Authors: Linda Pastan

  • Last updated on December 10, 2021

Last reviewed: June 2017


May 27, 1932

New York, New York


Linda Pastan has produced an important body of work that has received both critical and popular acclaim as well as numerous awards. Born Linda Olenic to Jacob L. Olenic, a surgeon, and Bess Schwartz Olenic, Pastan grew up the only surviving child of parents who professed an uncompromising atheism despite their eastern European Jewish descent. Still, her childhood in the Bronx was saturated with the domestic details and cultural expectations of Old World Jewry.

Pastan attended the Fieldston School in Riverdale, New York, a progressive private school affiliated with the Ethical Cultural Society, a humanist organization for free-thinking Jews. Ethics was an important part of the curriculum, starting in the lower grades with courses emphasizing the Greek myths as moral paradigms. Later, these mythical heroes and gods would appear in her poetry as archetypes.

After completing Fieldston, Pastan attended Radcliffe College, where she majored in literature and won Mademoiselle’s Dylan Thomas Award in her senior year. In 1953, she married Ira Pastan, a medical student, and received her BA in English the following year. The couple remained in the Boston area until 1958, while Pastan completed a library science degree at Simmons College and an MA in English at Brandeis University. During the next decade, Pastan immersed herself in domestic life and bore two daughters and a son. During this period she wrote no poetry, but by the end of the 1960s, determined to break out of her creative hiatus, she began to produce a remarkable number of poems that were published in some of the finest literary journals. These efforts culminated in the publication of A Perfect Circle of Sun, a first collection that anticipated many themes that Pastan was to develop later: marriage, motherhood, nature, and her Jewish faith. During the 1970s, Pastan consolidated her reputation with four books of poetry and won a fellowship from the National Endowment for the Arts; the John Atherton Fellowship, awarded by the Bread Loaf Writers’ Conference; and the Poetry Society of America’s Alice Fay di Castagnola Award.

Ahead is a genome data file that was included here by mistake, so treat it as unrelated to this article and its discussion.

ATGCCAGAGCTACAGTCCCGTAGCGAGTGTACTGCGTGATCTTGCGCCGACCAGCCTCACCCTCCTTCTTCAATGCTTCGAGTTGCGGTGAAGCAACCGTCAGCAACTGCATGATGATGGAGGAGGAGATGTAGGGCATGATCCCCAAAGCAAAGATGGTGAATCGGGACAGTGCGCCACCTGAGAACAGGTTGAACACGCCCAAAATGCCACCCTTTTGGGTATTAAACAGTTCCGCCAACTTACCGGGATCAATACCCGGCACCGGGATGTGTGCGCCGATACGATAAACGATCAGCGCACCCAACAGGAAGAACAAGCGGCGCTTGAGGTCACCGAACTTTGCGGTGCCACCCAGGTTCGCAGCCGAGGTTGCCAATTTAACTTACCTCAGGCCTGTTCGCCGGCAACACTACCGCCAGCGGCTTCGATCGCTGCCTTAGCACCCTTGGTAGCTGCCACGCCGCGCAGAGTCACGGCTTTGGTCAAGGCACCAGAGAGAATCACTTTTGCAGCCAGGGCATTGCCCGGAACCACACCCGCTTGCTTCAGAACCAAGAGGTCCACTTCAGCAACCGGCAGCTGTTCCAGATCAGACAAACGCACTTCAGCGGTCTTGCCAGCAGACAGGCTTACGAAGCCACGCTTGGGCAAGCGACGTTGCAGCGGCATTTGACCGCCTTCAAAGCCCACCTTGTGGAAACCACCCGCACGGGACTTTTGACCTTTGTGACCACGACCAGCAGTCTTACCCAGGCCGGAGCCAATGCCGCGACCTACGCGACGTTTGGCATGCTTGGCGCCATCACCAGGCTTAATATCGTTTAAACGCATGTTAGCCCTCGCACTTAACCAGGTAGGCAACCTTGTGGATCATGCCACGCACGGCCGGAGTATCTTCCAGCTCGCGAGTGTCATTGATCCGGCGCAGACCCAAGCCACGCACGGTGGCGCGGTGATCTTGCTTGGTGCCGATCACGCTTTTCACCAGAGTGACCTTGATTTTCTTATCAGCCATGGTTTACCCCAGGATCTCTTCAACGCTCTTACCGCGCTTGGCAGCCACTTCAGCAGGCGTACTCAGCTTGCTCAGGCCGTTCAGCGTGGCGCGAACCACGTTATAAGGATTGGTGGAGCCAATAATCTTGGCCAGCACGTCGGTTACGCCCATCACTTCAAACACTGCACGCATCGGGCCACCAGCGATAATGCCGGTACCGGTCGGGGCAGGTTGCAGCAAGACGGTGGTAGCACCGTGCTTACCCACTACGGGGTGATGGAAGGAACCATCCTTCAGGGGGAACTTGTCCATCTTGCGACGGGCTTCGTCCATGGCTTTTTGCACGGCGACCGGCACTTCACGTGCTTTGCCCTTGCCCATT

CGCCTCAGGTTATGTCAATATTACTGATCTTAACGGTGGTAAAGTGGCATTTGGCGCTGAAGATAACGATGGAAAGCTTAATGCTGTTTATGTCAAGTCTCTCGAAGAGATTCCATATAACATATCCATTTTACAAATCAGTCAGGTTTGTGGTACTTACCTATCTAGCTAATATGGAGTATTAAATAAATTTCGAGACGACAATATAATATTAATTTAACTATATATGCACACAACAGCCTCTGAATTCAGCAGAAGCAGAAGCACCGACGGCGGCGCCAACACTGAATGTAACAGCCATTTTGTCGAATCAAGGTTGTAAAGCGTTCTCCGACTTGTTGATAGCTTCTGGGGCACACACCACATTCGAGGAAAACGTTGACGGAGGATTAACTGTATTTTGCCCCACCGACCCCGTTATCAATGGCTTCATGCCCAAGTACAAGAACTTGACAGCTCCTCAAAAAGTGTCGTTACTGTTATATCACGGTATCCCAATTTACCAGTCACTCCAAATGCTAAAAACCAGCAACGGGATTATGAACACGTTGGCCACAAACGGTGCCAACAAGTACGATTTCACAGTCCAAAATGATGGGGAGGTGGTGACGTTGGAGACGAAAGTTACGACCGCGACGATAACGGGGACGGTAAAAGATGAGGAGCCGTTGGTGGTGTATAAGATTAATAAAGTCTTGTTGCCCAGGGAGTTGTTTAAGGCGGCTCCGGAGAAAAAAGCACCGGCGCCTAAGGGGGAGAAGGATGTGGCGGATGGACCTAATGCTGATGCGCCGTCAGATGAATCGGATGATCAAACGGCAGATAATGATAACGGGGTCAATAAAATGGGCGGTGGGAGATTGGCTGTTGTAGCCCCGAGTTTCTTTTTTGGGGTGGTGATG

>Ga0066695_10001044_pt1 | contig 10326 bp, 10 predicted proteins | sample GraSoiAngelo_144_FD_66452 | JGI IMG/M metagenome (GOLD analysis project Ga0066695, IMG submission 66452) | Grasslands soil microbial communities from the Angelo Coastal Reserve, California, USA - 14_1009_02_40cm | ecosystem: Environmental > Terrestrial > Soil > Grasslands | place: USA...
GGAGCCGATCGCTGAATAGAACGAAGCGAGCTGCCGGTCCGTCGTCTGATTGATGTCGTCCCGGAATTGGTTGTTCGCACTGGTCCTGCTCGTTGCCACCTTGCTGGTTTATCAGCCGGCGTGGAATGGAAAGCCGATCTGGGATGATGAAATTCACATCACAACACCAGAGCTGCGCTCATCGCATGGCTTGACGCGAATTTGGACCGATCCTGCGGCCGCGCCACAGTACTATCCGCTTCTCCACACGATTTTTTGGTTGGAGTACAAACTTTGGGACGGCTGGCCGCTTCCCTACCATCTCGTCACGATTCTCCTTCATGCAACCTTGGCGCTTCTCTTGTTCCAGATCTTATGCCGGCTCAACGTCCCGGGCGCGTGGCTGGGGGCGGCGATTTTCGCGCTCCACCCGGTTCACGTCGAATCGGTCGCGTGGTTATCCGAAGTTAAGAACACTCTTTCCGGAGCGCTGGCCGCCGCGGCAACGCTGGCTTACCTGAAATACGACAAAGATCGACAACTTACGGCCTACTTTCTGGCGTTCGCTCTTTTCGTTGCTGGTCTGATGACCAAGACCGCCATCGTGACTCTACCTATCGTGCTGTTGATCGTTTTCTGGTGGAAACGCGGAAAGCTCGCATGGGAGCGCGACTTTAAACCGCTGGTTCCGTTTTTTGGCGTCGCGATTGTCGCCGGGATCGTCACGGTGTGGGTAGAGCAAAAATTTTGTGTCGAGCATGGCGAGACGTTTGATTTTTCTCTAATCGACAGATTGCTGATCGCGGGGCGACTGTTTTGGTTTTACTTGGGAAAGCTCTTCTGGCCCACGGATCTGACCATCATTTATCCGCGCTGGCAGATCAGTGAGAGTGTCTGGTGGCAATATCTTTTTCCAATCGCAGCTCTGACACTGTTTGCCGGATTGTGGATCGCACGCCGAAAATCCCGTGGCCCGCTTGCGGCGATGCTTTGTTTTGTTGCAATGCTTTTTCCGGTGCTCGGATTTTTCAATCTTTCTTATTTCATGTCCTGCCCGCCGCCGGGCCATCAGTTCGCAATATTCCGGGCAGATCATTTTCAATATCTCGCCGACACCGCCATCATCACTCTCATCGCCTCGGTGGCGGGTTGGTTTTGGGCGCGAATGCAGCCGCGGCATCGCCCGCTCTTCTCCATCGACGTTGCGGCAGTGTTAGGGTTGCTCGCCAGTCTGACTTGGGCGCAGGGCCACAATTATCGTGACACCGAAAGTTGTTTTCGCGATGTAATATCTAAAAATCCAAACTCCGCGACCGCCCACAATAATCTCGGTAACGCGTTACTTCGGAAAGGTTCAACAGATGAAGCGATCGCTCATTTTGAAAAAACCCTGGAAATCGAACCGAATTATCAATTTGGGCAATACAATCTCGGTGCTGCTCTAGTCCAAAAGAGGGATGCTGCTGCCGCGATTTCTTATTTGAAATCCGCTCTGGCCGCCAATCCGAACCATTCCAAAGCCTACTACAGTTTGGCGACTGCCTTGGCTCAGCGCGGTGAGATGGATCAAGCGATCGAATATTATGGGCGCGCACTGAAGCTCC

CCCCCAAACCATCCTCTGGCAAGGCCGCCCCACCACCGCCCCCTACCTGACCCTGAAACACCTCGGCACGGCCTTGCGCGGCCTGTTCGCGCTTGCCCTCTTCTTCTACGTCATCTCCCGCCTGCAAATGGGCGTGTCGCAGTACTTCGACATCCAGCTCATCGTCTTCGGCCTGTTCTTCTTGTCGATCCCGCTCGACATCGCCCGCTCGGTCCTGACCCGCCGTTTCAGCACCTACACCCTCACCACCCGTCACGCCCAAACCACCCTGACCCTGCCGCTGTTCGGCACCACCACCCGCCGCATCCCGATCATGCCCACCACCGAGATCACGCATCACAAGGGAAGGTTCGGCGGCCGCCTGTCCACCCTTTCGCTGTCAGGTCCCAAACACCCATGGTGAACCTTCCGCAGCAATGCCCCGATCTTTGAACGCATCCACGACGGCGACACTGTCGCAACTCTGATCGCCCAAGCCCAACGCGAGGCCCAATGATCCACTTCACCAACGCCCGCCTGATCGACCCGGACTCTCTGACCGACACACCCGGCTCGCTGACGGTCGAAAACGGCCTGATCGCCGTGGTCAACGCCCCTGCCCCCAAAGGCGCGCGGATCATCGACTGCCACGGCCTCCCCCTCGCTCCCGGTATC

In the 1980s, the death of her parents, the departure from home of her children, and her own near-fatal automobile accident led Pastan to reevaluate her life. This effort was strongly represented in the poems that were included in her next six collections, including two chapbooks and four major books. Her last three books of the decade earned wide acclaim; PM/AM was nominated for a National Book Award, A Fraction of Darkness won the Maurice English Award, and The Imperfect Paradise was nominated for both the Los Angeles Book Prize and Poetry magazine’s Bess Hokin Award. During this period, she also won a Maryland Arts Council Fellowship and joined the staff of the Bread Loaf Writers’ Conference.

The quality of Pastan’s poetry most frequently noted is its emphasis on ordinary subjects. More striking than Pastan’s subjects, however, is the unstated ambivalence of her tone. Any fixed imaginative vision underlying Pastan’s poems is usually sabotaged by fragmented experiences that prohibit coherence. The poem “All We Have to Go By,” from Heroes in Disguise, is an example:

     As if I had dreamed the snow     into falling,     I wake to a world     blanked out     in its particulars,     nearly erased.    This is the silence     of absolute whiteness—the mute     birds nowhere     in sight, the car     and animal tracks    filled in,     all boundaries,     as in love,     ambiguous . . .